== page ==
“Hello again, then, Peter.” I turn to my friend. “Zuri, this is Peter. He told me to drink from the fountain.” I’m again happy I’m able to remember the time just before I lost my memories. I can still recall the land of weird.
She looks like she’s trying to process what I’m doing and saying and stunned by both. “The crystal has a name, and it is Peter,” she states dully. “Did… he… tell you this?”
I turn and give her a funny look. “Yes. Just now. You must’ve been too far away.”
“She can’t hear me like you can,” Peter tells me while Zuri looks at me like she debates whether or not I’ve lost my mind. “However, unlike most mortals, she can sense a presence, like I’m no ordinary crystal.”
“He says you can’t hear him?” I ask her.
Her expression changes, and I think she believes me.
“No, I cannot. But I… believe you. After all, an hour or so ago, there was only this well-preserved tile inlay, and now, there’s a crystal with what looks like a fire inside it.” She pauses. “Interesting. I find this place then have an overwhelming feeling that I need to bring you here. Then this shows up. Er, HE shows up.”
“Oh, I like her,” Peter says, sounding jovial for the first time. “She’s… sassy.”
I look at him with a quizzical expression, wondering how he could’ve gotten ‘sassy’ from what Zuri just said.
She continues, “So, …he… was with you in the realm of the gods?” She looks at him with respect.
“Yes.” More like the land of weird, but yeah.
Then, she speaks to him, asking the question I should be asking, “Why did you tell her to drink from the fountain?” There are tears in her eyes. “I’m doing my best, but she wants her memories back. Tell us, what are we supposed to DO?”
“And why can’t I hear you?” she asks, stressing the ‘I.’ She starts crying. I stand here shocked while Peter speaks to me again.
“She is filled with jealousy of you. It impedes her progress. It’s one of the many reasons they decided to send me.“
“Who is the ‘they’ you mean?” I ask while Zuri sniffs, still crying.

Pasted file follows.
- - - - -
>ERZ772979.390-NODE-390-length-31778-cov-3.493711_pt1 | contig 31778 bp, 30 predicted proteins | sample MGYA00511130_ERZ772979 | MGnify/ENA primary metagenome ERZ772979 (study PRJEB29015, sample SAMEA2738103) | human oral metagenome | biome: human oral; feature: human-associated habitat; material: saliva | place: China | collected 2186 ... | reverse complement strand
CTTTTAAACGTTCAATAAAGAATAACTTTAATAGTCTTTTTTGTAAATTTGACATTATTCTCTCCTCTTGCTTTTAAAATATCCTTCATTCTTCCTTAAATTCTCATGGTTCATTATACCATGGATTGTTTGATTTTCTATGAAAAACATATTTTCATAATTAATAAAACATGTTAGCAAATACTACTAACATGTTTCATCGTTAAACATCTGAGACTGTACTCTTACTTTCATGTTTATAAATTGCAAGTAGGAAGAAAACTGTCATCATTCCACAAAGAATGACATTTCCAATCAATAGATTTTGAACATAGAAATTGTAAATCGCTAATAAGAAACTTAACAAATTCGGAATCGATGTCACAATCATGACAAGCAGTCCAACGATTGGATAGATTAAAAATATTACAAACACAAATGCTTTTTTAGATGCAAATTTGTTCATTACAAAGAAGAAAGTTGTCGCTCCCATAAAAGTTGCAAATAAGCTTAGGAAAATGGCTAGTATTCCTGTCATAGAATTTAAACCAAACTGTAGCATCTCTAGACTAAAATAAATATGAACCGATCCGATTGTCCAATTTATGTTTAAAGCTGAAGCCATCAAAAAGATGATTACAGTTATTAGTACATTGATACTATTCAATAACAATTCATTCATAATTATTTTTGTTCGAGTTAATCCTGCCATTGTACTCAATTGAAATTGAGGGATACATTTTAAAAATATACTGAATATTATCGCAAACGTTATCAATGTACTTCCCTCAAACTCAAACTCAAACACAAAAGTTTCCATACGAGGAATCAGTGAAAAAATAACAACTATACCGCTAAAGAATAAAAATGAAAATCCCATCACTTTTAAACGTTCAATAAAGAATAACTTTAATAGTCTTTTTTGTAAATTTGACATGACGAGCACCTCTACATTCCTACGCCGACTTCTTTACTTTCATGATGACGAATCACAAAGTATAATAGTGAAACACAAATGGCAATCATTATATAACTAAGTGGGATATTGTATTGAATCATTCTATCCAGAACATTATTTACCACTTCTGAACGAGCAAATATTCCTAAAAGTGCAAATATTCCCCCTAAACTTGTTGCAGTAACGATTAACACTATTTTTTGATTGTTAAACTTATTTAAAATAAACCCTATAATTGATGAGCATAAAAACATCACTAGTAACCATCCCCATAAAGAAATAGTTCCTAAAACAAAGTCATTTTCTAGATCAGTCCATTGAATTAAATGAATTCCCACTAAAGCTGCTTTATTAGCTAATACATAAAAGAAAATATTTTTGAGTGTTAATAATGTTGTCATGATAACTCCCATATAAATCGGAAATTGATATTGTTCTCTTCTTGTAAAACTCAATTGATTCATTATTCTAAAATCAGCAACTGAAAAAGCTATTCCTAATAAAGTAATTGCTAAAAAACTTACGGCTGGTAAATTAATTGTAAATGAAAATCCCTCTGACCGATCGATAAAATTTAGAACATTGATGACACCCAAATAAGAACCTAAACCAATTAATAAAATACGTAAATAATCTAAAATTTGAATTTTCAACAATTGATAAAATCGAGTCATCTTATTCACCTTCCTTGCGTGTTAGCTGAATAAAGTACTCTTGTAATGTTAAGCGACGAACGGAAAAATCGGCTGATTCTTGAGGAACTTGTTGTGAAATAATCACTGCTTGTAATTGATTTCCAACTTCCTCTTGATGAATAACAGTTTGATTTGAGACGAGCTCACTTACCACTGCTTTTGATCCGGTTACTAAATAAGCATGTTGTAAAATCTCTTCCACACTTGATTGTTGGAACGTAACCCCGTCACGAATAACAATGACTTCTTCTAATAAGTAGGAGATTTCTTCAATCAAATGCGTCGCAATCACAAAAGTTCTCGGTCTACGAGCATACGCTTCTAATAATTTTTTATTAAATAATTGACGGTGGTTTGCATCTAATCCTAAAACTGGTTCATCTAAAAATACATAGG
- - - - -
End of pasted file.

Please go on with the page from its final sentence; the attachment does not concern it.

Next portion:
“Our parents.” He pauses, obviously letting that sink in.
“I think I need to sit down.” He agrees with me, saying he’ll attempt to calm Zuri in a way that I can’t yet.
After I walk away, Zuri starts speaking to him in a different language. It would sound pretty if there weren’t such anger in her voice. I GUESS Peter can understand her? I don’t hear his answers, but I do sense powerful feelings of emotions pouring from him. He wants her to know she’s doing a good job despite the unknown-to-me jealousy and that more will be asked of her. That’s my best guess.
Meanwhile, I have no idea how to deal with the knowledge that Peter said OUR parents. Parents? Me? And that makes him my brother? My brother is a r– crystal?
Zuri saves me from my confusing thoughts when she emerges from the roofless inner temple area. “Everything okay?” I ask.
She takes a deep, quick breath before nodding her head once in a fast motion. Then, she walks over and has a seat next to me.
“This is not how I thought the day would go,” she admits to me.
I laugh. “Tell me about it, right?”
“His name is Peter?” She watches me nod a yes. “I think I like him, even though… hm… I sense an… attitude problem?”
I laugh harder in a kind of hysterical way. My brother Peter who is a rock has an attitude problem. Oh, right. Crystal.
Zuri joins me in my crazy giggling. “And Yadira, this will sound strange, but… go swimming.”
I look at her like she’s bonkers. “What?”
“Just try it.”
I do as she says, figuring it couldn’t hurt, and she walks away a little bit, probably to go have some quiet time herself to think.
The water feels nice. It even smells nice. Peter tells me to breathe in the mist.
“I’m sorry your memories left. We, I, thought it would make things easier.” He doesn’t wait for me to ask my next question. “You’re soon going to be put to a difficult trial. Having no memories would make it easier for you, but… Zuri’s right. It’s cruel either way.” He sighs. “So… here.”
I breathe in again, and suddenly, pictures fly through my mind:
“Thank you,” I tell him.
“In future, remember that you thanked me.” He sounds sad, and I don’t want to ponder what he means.
No, I want to go embrace my husband.